TrustingHim wrote:So, first semester went really well! However, I'm wanting to bounce ideas off someone else to see how second semester can be better.
First - Science is suffering. I think I'm trying to do too much. I was using a separate program, but now I've decided it would be easier to use MFW's science and scrap the other. We'll be starting back in week 10, so I don't feel too far off, but here are my questions:
1. Should I try and back up, or just start in week 10?
2. I don't really understand what you're supposed to do in Science. Are we supposed to read and do a notebook page? What does that look like for a 5th grader (1850-Mod)?
3. Going forward, if you miss a science day, do you skip it or try and catch up?
Second - I'm having a hard time keeping up with the Read-Alouds. Because I have a 2nd grader "going along" with us, I can't always find the time to read them aloud to my oldest. She tends to read them to herself, and that's it. I try to find time to ask her questions about them, but not always. Also, the Book Basket isn't happening. I feel like it's a lot to juggle. So:
1. Do I need to make the Book Basket more of a priority? Should we force the issue and pick up the books every week?
2. Am I wrong to let my oldest read the read-alouds on her own? I just find if I read the read-aloud to my oldest, I don't get to my youngest's read alouds or work. Should I maybe only have oldest read one history source a day?
Third (and maybe final?) - We don't always get to the notebook pages in History. I've made sure we get the American History portions done (civil war), but next semester:
1. The President pages and state pages are a priority, but we never get to go over them. Is that OK?
2. If we do the Activity book, we get the outlining and mapping done. Has anyone done any of the other activities? If we miss a day, do you think it's OK to just skip the Activity book and do the reading as catch up (like when she's sick).
Thanks for thinking this through with me! We really do feel like it's going well. We started in September and that put us a little "behind," but I'm glad it did. It really gave us the opportunity to ease in. I think if we can just wrap our brains around these things, and figure them out, we'll be even better off second semester.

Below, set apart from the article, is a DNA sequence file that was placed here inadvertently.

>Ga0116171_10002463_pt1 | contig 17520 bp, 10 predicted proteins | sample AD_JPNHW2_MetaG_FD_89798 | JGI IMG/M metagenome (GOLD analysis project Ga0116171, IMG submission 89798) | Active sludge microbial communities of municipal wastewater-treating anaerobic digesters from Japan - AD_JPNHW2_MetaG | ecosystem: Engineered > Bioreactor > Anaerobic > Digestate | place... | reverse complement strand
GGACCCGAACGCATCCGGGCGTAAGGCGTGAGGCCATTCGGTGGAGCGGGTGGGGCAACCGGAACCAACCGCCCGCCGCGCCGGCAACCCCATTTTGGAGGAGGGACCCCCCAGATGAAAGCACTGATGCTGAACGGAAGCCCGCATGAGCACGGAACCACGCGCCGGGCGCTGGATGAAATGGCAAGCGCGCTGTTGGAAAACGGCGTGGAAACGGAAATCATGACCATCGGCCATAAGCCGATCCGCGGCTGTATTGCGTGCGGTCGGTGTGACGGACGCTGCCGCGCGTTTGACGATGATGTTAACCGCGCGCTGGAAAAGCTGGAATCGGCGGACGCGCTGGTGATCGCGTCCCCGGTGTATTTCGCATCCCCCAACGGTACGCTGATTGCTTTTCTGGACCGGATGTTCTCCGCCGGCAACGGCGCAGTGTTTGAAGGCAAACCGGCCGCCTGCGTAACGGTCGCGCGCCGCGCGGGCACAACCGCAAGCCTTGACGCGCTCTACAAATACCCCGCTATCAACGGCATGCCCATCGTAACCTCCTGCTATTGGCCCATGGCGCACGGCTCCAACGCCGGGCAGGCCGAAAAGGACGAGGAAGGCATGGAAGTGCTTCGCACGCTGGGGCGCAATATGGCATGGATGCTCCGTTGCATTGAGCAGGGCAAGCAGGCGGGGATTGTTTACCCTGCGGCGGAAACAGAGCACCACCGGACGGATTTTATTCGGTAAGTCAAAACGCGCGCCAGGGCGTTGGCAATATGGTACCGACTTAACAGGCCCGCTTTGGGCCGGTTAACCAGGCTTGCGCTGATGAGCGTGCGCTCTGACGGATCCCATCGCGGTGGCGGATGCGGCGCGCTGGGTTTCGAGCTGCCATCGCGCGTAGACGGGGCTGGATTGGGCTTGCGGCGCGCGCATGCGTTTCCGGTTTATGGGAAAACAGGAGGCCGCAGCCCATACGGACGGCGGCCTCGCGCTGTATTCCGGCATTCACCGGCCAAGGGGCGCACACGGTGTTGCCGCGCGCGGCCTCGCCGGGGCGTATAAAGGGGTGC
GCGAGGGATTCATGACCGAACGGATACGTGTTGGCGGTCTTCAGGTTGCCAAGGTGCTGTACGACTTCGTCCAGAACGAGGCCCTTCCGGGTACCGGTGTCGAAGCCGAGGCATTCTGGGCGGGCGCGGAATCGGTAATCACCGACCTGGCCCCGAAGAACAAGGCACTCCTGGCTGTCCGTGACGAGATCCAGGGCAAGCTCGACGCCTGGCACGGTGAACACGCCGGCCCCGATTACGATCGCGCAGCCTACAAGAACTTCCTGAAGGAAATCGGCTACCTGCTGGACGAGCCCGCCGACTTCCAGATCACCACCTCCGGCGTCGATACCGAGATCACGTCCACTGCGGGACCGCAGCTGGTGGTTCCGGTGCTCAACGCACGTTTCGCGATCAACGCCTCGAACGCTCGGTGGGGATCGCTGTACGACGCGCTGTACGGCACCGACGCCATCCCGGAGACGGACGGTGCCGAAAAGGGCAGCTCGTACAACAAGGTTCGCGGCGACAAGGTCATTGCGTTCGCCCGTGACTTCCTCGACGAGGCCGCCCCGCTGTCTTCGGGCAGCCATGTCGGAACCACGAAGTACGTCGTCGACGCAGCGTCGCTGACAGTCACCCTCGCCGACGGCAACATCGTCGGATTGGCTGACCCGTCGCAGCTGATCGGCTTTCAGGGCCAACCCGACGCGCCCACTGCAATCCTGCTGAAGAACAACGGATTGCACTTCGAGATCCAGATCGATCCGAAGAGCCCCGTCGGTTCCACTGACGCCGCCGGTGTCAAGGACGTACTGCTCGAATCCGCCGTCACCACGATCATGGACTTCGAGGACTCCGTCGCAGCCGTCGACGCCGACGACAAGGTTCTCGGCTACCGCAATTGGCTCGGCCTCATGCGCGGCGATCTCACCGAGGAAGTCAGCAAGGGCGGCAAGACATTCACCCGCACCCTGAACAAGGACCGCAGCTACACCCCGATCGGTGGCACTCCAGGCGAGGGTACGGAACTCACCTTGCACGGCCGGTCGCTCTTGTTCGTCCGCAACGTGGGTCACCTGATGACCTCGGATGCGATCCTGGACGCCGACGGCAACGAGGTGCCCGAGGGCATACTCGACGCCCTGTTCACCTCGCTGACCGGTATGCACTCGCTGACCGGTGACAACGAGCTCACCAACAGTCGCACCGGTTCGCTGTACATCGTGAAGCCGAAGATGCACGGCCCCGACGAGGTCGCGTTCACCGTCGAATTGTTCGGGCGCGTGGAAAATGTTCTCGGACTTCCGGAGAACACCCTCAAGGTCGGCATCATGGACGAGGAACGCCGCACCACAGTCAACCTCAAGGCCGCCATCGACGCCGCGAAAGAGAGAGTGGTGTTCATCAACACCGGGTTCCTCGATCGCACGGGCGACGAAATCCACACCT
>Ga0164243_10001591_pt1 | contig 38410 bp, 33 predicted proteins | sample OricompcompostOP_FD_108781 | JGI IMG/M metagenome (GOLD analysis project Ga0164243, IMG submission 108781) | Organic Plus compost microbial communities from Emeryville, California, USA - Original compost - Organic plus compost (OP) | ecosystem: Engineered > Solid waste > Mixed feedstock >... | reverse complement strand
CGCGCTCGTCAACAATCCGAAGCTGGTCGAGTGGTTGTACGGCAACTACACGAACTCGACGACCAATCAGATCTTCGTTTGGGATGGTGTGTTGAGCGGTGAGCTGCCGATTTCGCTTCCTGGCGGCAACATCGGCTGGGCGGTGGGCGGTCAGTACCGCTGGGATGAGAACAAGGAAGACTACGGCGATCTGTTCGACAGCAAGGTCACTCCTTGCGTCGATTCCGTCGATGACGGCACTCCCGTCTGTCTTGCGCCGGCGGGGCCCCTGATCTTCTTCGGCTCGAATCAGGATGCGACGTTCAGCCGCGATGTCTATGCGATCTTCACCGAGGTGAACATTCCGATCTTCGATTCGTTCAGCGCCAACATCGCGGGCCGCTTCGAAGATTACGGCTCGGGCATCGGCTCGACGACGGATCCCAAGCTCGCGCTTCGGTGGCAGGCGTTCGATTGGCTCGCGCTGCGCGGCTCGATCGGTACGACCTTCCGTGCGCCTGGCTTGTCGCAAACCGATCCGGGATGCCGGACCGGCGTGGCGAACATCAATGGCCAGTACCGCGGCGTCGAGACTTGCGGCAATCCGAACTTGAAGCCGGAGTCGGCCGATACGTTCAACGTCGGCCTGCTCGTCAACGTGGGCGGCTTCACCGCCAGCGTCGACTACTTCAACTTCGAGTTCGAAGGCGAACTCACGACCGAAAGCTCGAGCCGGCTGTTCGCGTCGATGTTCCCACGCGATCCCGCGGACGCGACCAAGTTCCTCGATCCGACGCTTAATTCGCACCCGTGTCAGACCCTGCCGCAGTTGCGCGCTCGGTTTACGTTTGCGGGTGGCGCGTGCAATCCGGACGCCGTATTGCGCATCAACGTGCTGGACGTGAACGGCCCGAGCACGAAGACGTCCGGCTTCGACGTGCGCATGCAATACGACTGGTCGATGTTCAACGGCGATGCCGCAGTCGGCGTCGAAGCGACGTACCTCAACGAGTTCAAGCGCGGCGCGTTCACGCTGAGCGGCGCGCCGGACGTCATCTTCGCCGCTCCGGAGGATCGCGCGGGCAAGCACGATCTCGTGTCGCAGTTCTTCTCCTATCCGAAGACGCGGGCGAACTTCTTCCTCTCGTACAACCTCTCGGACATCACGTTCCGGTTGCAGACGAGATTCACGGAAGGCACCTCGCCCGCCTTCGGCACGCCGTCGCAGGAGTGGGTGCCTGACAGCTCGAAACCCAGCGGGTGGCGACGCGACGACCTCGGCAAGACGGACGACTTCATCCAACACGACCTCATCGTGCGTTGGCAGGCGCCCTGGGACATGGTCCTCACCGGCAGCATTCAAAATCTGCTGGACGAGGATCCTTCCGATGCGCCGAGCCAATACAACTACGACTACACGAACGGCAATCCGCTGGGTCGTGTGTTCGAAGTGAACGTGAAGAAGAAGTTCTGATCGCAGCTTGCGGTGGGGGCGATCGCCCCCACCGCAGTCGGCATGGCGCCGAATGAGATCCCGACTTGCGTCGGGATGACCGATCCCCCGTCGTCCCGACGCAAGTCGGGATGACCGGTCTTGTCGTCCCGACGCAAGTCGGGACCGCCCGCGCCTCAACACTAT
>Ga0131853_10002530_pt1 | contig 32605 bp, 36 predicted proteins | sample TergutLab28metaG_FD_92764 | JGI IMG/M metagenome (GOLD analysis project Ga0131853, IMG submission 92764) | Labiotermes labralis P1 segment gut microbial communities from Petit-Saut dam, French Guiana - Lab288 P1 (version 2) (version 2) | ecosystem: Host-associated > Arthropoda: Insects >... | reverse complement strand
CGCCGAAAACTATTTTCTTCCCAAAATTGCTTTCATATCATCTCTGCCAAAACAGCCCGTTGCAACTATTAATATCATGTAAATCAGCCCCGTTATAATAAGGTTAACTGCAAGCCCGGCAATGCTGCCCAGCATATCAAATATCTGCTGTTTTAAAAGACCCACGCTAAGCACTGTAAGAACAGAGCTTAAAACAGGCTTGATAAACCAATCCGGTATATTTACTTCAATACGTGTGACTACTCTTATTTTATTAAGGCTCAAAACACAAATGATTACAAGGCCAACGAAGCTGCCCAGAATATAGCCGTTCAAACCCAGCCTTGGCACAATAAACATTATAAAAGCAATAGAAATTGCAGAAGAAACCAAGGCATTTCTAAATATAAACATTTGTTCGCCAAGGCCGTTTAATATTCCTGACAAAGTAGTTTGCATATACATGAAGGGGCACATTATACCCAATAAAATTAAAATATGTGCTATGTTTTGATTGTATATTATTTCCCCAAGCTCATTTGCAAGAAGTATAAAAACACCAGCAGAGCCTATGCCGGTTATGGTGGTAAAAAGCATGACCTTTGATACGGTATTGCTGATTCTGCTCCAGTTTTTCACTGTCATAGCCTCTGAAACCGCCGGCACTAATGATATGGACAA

And Merry Christmas!
I can't give any good suggestions about science in 1850MOD, since my child was doing jr hi science that year.
But as for the history, 1850MOD is really packed, especially for the ages of your kids. I think you are wise to prioritize in advance what you really want to focus on and what you want to spend less time on. Of the different parts you mentioned, I will just share where our priorities and interests were. Yours will be different!
1. Read-alouds: We always did these together. But I didn't have a younger on board. And for that matter, I don't have a child who likes to read, but he loves to be read to. However, since we were doing ECC 7/8th grade next, I just waited on Brother Andrew. Actually, Corrie ten Boom and Hudson Taylor will be covered later, too, if you need to spend less time. I absolutely would do Sgt. York, as he brings WWI to live; we used the audiobook by Little Bear Wheeler, which helps on the reading load. Also, Courage to Run and Across Five Aprils were a big part of understanding those periods of history. I think these 3 books were a way to bring more "America" into the SOTW studies.
2. Book basket didn't always get done at our house (except in ECC the first time through). But I definitely had some books in mind that I wanted my ds to at least look thru, and then it sort-of merged over into watching videos during lunch or reading more about presidents, and so book basket sometimes just "looked" different, but the extra exposure was there.
3. President pages and state pages: These were a priority for me, too. Not sure what you mean by not "going over" them but we spent extra time on both of these at our house. I listed some of our resources in the Ideas Board, but this was a great part of 1850MOD for us -- every state and every president.
4. Activity book ideas: We did a lot of these, but not all by any means. My son made the Enfield rifle cartridges out of flour and tinfoil, he built a crystal castle, he made red/white yarn bracelets, he checked his health for a week (Florence Nightingale), he printed on a tinfoil golden spike, he followed his brother's company on the stock market, and more. They helped bring history alive to him, but he's an active boy type
5. Outlining: I downplayed this one at our house, because I wanted to spend more time on the US history. We always listened to the SOTW chapter and discussed it, but only did the outlines for about half the time. But if we didn't do an outline, I usually had my son do a general notebook page on what he'd learned. I do think the student needs to "do something" with the chapter or the info will just fly out the window.
Just a glimpse into one other family,